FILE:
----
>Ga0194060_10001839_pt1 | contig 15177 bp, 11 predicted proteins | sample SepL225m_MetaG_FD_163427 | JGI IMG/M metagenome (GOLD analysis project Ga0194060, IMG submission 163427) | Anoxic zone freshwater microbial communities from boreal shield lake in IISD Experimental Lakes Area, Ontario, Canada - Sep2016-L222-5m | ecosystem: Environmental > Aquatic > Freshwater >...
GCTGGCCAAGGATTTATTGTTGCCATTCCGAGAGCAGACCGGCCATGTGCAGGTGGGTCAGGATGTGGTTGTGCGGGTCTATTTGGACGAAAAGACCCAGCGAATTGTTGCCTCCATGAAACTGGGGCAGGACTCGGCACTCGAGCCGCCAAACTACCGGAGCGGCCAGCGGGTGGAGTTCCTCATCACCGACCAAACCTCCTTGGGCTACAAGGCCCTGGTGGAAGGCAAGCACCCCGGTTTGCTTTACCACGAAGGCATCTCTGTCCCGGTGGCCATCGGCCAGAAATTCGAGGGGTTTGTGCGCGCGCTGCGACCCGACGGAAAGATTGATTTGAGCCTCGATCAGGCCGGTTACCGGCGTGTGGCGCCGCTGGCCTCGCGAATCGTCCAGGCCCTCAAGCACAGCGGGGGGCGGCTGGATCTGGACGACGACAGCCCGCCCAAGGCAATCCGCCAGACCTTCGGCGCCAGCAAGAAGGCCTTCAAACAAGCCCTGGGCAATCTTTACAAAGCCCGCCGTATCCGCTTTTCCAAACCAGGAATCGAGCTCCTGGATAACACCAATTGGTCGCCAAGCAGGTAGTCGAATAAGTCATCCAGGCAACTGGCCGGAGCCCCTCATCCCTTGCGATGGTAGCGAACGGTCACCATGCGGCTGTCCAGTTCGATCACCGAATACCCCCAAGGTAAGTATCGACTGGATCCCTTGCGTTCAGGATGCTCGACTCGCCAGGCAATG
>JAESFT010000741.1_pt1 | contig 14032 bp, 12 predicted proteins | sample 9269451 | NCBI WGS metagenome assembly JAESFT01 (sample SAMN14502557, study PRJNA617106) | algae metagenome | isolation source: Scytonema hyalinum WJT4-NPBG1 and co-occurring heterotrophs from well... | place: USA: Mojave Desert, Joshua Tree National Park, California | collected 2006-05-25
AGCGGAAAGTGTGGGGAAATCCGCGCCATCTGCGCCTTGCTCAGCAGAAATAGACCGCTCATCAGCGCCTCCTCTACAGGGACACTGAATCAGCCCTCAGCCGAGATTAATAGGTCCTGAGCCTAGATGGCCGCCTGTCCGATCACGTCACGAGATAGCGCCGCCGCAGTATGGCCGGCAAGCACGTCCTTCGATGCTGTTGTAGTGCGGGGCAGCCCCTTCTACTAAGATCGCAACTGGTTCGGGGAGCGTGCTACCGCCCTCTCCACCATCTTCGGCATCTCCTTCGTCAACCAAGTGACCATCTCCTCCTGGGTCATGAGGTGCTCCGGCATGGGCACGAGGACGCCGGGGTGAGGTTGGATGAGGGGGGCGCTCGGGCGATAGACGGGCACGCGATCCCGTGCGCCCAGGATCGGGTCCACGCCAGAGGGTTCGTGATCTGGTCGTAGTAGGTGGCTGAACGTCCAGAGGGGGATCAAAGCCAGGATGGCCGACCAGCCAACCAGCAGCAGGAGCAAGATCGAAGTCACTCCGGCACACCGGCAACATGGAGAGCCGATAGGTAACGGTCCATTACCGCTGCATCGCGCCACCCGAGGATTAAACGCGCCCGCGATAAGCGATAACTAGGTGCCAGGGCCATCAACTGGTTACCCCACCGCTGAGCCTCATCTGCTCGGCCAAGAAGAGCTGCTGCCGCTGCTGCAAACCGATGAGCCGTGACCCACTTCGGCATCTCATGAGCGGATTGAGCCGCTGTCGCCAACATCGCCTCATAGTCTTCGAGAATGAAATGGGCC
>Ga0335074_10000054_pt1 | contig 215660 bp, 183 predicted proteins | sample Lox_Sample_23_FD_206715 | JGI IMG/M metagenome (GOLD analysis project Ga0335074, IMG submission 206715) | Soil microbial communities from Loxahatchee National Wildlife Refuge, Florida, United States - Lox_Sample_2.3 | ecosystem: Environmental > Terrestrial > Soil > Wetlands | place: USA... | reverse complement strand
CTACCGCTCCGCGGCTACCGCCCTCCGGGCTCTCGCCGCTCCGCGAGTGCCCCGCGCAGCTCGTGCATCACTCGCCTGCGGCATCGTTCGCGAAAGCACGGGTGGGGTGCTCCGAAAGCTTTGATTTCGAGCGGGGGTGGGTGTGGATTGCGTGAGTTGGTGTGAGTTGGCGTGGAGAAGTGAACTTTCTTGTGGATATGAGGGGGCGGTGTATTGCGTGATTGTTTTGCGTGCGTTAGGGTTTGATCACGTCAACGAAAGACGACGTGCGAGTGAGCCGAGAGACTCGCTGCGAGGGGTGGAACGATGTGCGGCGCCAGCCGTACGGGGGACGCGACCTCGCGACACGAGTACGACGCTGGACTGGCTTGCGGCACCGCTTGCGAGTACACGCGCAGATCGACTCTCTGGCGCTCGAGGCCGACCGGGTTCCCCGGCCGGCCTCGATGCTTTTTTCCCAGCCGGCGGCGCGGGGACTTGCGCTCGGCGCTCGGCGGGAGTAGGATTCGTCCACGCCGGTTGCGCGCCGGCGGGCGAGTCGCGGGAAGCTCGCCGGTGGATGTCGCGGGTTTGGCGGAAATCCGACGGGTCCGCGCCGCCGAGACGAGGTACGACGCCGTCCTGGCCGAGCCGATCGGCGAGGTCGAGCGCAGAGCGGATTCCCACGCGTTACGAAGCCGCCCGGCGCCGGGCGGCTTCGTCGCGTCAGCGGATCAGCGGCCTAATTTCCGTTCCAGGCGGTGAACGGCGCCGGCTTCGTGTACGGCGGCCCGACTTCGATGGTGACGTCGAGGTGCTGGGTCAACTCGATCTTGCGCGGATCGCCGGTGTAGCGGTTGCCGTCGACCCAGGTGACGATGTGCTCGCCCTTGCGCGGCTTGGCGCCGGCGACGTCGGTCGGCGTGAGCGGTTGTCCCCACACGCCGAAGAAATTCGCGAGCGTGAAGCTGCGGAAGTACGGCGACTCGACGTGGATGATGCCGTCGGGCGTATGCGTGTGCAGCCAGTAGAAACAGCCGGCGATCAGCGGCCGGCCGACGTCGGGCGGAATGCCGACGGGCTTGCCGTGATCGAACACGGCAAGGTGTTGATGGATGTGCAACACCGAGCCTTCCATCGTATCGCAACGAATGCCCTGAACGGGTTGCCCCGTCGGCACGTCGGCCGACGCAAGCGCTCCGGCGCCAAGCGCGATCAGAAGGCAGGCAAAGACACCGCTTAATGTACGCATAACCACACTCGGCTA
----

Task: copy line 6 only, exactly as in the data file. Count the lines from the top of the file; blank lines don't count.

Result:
CTACCGCTCCGCGGCTACCGCCCTCCGGGCTCTCGCCGCTCCGCGAGTGCCCCGCGCAGCTCGTGCATCACTCGCCTGCGGCATCGTTCGCGAAAGCACGGGTGGGGTGCTCCGAAAGCTTTGATTTCGAGCGGGGGTGGGTGTGGATTGCGTGAGTTGGTGTGAGTTGGCGTGGAGAAGTGAACTTTCTTGTGGATATGAGGGGGCGGTGTATTGCGTGATTGTTTTGCGTGCGTTAGGGTTTGATCACGTCAACGAAAGACGACGTGCGAGTGAGCCGAGAGACTCGCTGCGAGGGGTGGAACGATGTGCGGCGCCAGCCGTACGGGGGACGCGACCTCGCGACACGAGTACGACGCTGGACTGGCTTGCGGCACCGCTTGCGAGTACACGCGCAGATCGACTCTCTGGCGCTCGAGGCCGACCGGGTTCCCCGGCCGGCCTCGATGCTTTTTTCCCAGCCGGCGGCGCGGGGACTTGCGCTCGGCGCTCGGCGGGAGTAGGATTCGTCCACGCCGGTTGCGCGCCGGCGGGCGAGTCGCGGGAAGCTCGCCGGTGGATGTCGCGGGTTTGGCGGAAATCCGACGGGTCCGCGCCGCCGAGACGAGGTACGACGCCGTCCTGGCCGAGCCGATCGGCGAGGTCGAGCGCAGAGCGGATTCCCACGCGTTACGAAGCCGCCCGGCGCCGGGCGGCTTCGTCGCGTCAGCGGATCAGCGGCCTAATTTCCGTTCCAGGCGGTGAACGGCGCCGGCTTCGTGTACGGCGGCCCGACTTCGATGGTGACGTCGAGGTGCTGGGTCAACTCGATCTTGCGCGGATCGCCGGTGTAGCGGTTGCCGTCGACCCAGGTGACGATGTGCTCGCCCTTGCGCGGCTTGGCGCCGGCGACGTCGGTCGGCGTGAGCGGTTGTCCCCACACGCCGAAGAAATTCGCGAGCGTGAAGCTGCGGAAGTACGGCGACTCGACGTGGATGATGCCGTCGGGCGTATGCGTGTGCAGCCAGTAGAAACAGCCGGCGATCAGCGGCCGGCCGACGTCGGGCGGAATGCCGACGGGCTTGCCGTGATCGAACACGGCAAGGTGTTGATGGATGTGCAACACCGAGCCTTCCATCGTATCGCAACGAATGCCCTGAACGGGTTGCCCCGTCGGCACGTCGGCCGACGCAAGCGCTCCGGCGCCAAGCGCGATCAGAAGGCAGGCAAAGACACCGCTTAATGTACGCATAACCACACTCGGCTA